To avoid making your partner feel like he/she is being interrogated on the subject, you could try talking to friends and family. Make sure you broach the subject with people you have a good relationship with: if your partner’s mum is always rude to you, for example, it’s not a wise move to start grilling her on whether or not their son or daughter is the marrying kind!

Raise the issue subtly with someone you trust and canvas opinion from more than one person if possible. If you get the impression that a proposal is on the cards, you’ll have the confidence to drop a few stronger hints about your own intentions to accept – but if you find out that marriage is not on his/her mind, you can decide how to address the subject with your partner tactfully and sensitively to find out why.

The circle of truth

Talking about an engagement ring is the most obvious way you can drop a hint – and if you’re pretty sure that your partner wants to propose, it’s a great way of indicating your preferences. You could share a Facebook photo of a friend’s ring to start the conversation – pointing out what you do and don’t like, and how your dream ring would differ – or spend the afternoon shopping in an area where there are plenty of jewellers’ windows to browse.

Be honest

They say that honesty is the best policy and, if you have tried the furtive tips above to no avail, it may be time to have an honest, upfront conversation with your partner. Everyone loves the idea of romance, but there is no point torturing yourself for months, agonising over whether or not it is ever going to happen; it’s better to know. And if marriage is a deal-breaker for you, it’s good to be clear on the prospects before you go any further in the relationship.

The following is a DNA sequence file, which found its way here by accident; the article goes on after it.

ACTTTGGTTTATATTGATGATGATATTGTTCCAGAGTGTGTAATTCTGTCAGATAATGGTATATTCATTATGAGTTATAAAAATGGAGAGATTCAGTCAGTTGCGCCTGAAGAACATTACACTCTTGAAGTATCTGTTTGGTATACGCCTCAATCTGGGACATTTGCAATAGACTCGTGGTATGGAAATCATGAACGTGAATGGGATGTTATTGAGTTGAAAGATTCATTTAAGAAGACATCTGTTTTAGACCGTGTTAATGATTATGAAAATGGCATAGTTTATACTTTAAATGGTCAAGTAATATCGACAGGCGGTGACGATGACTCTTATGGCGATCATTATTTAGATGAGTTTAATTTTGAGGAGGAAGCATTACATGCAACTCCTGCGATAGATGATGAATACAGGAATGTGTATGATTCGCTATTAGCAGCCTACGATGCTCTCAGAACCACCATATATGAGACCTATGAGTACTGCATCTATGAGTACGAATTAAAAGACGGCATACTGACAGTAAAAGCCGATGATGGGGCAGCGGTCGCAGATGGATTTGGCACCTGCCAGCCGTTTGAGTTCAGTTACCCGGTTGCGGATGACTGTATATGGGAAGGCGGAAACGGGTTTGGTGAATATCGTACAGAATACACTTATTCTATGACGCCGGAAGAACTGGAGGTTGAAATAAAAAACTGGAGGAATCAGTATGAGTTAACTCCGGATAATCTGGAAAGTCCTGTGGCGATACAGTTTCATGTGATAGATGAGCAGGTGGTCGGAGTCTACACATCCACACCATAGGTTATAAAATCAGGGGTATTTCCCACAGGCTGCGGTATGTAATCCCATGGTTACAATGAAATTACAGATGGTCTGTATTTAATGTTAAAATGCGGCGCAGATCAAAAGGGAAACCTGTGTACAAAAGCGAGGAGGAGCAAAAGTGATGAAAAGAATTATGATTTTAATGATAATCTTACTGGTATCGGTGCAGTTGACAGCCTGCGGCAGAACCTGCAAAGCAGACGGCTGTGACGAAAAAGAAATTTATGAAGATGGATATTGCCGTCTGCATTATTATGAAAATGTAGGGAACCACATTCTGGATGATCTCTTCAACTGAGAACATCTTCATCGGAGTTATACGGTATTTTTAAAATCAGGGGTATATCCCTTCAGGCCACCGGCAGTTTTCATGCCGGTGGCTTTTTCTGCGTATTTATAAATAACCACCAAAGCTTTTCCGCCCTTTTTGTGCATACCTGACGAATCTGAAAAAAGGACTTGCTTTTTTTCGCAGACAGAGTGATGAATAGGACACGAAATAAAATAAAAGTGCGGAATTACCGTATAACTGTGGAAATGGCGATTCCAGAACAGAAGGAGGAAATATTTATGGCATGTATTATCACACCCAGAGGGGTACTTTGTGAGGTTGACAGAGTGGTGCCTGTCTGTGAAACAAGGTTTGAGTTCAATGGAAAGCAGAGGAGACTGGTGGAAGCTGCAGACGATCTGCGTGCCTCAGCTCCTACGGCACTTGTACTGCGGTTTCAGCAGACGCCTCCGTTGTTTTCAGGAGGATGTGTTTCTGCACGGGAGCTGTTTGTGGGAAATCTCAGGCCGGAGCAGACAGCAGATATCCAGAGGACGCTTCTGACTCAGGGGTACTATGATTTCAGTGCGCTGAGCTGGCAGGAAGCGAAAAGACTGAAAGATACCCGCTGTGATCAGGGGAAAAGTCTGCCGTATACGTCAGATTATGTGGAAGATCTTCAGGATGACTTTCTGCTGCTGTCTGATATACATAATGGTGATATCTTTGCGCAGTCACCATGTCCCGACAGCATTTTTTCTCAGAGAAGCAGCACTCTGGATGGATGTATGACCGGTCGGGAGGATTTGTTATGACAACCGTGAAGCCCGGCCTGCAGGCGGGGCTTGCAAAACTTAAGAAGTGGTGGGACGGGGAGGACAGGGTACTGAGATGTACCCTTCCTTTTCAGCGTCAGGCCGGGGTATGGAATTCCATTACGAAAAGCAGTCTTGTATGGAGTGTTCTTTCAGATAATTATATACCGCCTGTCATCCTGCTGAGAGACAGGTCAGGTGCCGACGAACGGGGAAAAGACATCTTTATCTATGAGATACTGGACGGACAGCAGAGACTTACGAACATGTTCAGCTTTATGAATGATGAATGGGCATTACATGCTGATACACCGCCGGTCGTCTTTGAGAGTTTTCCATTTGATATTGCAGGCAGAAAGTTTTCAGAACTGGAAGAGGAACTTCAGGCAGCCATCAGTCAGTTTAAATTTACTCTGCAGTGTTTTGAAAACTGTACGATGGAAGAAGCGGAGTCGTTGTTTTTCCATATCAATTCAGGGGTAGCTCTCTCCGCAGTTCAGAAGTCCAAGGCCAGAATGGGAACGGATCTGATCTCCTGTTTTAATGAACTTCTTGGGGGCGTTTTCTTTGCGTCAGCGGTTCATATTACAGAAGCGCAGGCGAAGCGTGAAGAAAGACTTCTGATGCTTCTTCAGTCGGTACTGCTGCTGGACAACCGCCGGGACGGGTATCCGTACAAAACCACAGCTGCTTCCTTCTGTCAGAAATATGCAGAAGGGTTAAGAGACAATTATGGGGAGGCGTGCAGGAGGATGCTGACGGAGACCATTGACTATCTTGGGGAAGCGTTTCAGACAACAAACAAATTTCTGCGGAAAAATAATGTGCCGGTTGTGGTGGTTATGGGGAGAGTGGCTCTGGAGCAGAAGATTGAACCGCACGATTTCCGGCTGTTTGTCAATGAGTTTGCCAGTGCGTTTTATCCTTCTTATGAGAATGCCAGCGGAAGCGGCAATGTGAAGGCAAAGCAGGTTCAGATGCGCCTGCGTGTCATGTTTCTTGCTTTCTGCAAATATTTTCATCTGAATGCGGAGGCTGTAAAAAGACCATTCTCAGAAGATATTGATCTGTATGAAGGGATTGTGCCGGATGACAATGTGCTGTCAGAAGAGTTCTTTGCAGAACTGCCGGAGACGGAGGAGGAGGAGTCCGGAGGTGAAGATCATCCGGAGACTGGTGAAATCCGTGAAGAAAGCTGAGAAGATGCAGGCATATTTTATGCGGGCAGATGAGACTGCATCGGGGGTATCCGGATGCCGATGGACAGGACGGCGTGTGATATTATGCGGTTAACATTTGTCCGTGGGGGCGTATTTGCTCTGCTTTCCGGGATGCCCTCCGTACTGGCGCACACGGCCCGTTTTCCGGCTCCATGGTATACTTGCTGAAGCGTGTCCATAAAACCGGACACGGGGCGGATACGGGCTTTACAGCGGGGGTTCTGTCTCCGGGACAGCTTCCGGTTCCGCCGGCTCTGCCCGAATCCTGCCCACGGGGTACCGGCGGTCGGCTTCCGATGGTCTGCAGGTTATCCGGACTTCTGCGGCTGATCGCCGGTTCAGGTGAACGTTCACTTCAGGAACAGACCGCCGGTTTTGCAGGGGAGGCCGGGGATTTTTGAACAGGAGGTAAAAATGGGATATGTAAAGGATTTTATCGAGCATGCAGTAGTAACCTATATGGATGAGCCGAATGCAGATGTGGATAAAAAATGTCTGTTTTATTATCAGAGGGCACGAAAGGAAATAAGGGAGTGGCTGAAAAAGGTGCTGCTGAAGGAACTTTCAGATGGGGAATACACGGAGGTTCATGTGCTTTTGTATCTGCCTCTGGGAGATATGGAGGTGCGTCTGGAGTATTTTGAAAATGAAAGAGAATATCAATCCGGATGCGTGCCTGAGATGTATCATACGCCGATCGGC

You don’t have to make a huge deal of this; there’s no need to set up a candlelit dinner, or a weekend away, in order to raise the issue. Just pick a peaceful, intimate moment when you are alone with space to talk, and ask him/her directly where they stand on getting married. If your partner is keen, but just hasn’t got around to proposing yet, simply tell them that you cannot wait for it to happen. This should give them the confidence to propose as soon as they are ready.

Once you’ve had the chat, leave the subject alone: don’t press them for details on when or where. Applying pressure will just make them nervous – and it might spoil their proposal plans. By leaving them to it, you can still enjoy an element of surprise when the magic moment finally happens.

Do it yourself

If you are absolutely sure you want to marry your partner, why not pop the question yourself? There are no hard and fast rules about who should propose to who anymore: and if you’re a woman proposing to a man, it’s just as romantic and meaningful if you do the asking. If you need some inspiration then read up on our 100 favourite proposal stories.


If you are a stickler for doing things the old-fashioned way, don’t forget that 2016 is a leap year. On Monday February 29 you have a golden opportunity to propose to your man without breaking any wedding traditions.